• B.B. says:

              As I recall Mary Richards was a spinster. If she went around correcting grammar all the time I shouldn’t wonder why.

            • dannyboy says:

              @B.B.

              I’ll wait for the independent women and men to reply before i provide my thoughts.

              replies, i expect, will be forthcoming…

            • dannyboy says:

              well, i guess i’m alone in my reaction.

              my impression was that this kinda’ stereotyped unmarried women, but, again i seem to be a party of one on this, so that’s it.

      • lisa says:

        Our kids learn bullying from us adults.

        Bullying is an entrenched part of contemporary American culture, whether individuals at home or at work or pervasive messages in the media, advertising, TV shows like the Simpsons, etc. Bullying and poor treatment of others is everywhere.

        • B.B. says:

          Maybe, maybe not.

          Nine times out of ten those who bully are all mouth and trousers. If you call them out and or stand your ground (even if that requires force) they often slink away with their tail between their legs.

          Until rather recently bulling at school was handled not much differently than that famous scene out of “Bells of Saint Mary’s”. The picked upon finally got fed up and handed out a beating. If he or she couldn’t usually a sibling stepped up to do the job.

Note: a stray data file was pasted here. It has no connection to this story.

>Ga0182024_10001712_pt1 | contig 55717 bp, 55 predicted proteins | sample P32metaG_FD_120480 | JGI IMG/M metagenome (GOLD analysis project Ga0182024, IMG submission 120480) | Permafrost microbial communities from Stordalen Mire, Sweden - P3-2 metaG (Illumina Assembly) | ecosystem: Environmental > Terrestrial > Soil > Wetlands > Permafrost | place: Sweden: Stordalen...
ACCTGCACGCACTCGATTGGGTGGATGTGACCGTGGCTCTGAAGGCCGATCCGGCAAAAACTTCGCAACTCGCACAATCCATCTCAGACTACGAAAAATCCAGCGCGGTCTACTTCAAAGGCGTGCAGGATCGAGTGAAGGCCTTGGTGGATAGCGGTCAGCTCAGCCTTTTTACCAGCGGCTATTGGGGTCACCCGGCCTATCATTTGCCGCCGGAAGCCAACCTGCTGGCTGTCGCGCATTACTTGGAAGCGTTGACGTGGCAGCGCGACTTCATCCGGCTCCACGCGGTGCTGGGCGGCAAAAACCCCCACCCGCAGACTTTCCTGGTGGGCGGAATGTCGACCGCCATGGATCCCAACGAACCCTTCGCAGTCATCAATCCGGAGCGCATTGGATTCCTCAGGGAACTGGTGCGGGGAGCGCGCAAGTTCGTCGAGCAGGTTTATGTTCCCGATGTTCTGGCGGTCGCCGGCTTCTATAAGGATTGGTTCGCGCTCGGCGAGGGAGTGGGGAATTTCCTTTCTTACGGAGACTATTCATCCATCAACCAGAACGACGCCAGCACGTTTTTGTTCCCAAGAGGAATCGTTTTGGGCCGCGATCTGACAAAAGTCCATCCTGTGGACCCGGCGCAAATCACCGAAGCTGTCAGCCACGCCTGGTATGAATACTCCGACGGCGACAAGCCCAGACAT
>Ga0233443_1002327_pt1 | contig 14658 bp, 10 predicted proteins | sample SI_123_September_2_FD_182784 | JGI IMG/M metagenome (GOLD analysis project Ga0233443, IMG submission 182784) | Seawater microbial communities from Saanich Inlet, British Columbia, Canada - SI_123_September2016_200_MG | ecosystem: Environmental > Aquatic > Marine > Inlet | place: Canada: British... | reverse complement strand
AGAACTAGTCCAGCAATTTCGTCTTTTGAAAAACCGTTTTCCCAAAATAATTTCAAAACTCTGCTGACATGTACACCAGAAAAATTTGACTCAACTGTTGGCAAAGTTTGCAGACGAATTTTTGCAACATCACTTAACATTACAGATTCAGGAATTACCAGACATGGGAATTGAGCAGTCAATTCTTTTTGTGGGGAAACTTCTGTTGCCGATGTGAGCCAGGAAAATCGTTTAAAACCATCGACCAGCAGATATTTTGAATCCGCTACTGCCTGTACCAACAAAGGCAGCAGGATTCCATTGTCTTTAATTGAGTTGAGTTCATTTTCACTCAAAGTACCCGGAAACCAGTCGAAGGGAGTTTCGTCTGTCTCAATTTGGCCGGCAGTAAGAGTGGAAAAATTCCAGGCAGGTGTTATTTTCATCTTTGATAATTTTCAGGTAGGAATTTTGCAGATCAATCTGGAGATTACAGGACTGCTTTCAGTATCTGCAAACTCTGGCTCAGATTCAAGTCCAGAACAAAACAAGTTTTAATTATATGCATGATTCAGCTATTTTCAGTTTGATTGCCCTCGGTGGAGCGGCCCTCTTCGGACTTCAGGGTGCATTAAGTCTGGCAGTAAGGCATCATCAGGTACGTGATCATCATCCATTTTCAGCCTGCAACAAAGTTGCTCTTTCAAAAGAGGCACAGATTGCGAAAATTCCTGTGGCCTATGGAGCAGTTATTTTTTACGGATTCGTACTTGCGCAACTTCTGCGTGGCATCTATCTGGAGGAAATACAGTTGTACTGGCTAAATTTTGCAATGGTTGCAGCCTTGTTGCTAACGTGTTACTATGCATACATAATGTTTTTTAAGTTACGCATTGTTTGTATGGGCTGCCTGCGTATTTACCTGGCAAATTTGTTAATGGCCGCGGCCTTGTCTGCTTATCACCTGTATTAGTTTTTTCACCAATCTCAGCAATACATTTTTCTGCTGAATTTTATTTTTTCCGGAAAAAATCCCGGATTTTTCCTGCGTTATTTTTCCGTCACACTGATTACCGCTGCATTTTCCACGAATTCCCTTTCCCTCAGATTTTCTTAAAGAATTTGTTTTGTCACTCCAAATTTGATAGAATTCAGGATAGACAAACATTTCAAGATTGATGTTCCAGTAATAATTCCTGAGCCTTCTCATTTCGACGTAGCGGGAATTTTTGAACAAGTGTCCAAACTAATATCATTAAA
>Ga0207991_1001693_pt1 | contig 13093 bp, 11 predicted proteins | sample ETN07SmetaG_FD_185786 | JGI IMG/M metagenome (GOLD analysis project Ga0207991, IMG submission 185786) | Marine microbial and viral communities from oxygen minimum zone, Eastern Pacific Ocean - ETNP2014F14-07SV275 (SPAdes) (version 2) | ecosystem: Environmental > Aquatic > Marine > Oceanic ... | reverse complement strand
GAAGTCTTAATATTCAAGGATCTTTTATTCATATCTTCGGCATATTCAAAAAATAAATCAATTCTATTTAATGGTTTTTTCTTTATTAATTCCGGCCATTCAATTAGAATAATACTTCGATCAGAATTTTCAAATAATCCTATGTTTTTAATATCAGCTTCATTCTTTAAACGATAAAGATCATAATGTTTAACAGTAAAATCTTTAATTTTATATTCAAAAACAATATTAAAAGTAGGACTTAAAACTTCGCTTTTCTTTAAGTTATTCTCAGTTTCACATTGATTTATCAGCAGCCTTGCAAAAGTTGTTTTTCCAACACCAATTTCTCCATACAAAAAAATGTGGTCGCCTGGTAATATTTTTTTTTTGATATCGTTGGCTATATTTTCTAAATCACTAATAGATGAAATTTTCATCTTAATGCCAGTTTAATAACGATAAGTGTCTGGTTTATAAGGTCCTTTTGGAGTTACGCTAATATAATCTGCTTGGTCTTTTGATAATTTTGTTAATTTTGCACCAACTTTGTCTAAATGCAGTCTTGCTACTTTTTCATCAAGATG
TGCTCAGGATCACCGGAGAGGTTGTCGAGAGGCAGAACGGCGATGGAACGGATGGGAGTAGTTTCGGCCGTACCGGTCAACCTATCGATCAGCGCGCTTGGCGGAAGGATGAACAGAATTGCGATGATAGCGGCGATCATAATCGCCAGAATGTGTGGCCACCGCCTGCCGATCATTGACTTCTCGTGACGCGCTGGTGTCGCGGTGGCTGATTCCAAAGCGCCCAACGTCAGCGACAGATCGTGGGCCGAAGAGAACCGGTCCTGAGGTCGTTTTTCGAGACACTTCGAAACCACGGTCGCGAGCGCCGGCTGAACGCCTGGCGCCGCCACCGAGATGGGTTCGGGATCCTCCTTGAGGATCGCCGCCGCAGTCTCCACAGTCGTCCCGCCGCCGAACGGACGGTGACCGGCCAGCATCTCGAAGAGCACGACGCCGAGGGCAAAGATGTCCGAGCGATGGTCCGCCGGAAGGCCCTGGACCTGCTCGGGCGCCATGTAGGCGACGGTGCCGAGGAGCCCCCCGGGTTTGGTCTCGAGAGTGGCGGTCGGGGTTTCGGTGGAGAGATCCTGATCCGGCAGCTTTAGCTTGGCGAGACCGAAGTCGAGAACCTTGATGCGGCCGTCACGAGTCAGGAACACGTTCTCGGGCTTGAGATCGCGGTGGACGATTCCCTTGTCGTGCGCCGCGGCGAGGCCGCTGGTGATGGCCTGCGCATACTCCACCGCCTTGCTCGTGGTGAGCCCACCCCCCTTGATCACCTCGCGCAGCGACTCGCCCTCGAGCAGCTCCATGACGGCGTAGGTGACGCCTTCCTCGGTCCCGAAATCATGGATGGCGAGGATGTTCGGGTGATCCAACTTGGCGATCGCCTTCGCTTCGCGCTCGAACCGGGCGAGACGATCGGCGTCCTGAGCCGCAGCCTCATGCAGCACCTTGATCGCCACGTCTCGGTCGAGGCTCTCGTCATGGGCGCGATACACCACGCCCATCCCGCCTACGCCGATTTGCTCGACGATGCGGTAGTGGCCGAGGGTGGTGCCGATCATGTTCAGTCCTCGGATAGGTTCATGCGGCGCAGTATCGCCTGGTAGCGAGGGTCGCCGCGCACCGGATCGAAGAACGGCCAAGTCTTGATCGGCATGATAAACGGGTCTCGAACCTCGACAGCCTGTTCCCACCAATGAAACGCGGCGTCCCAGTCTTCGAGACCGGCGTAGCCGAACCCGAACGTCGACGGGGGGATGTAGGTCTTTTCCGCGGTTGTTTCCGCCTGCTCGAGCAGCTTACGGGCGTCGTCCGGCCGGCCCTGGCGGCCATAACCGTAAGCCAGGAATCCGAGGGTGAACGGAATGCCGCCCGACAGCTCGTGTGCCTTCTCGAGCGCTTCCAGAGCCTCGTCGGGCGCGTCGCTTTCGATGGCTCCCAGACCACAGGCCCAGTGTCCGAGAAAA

Fast forward to modern times and everything has to be talked to death by adults (the school), this includes meetings with parents. This usually amounts to no more than finger wagging at the aggressor and his parents because schools largely have been defanged. Suspend a kid today and the parent will threaten all sorts of actions, and usually win.

          Loud mouth adults have spawned equally unpleasant children for years, this is nothing new. What has changed is now schools and society deal with the situation.

      • Stuart says:

        Beacon High School is no longer on the Upper West Side, and has been located in the West 40s since before the beginning of the last school year, so please explain why this story about bullying (which did not happen during the current school year) is news that belongs on this website.

    7. Tom P says:

      Telepan – “taxes, payrolls and higher labor costs.” Must all be in his head. We’re told by our NYC pols that regulation, taxes and minimum wage floors have no effect. Clearly he should spend more time in the government rather than the real world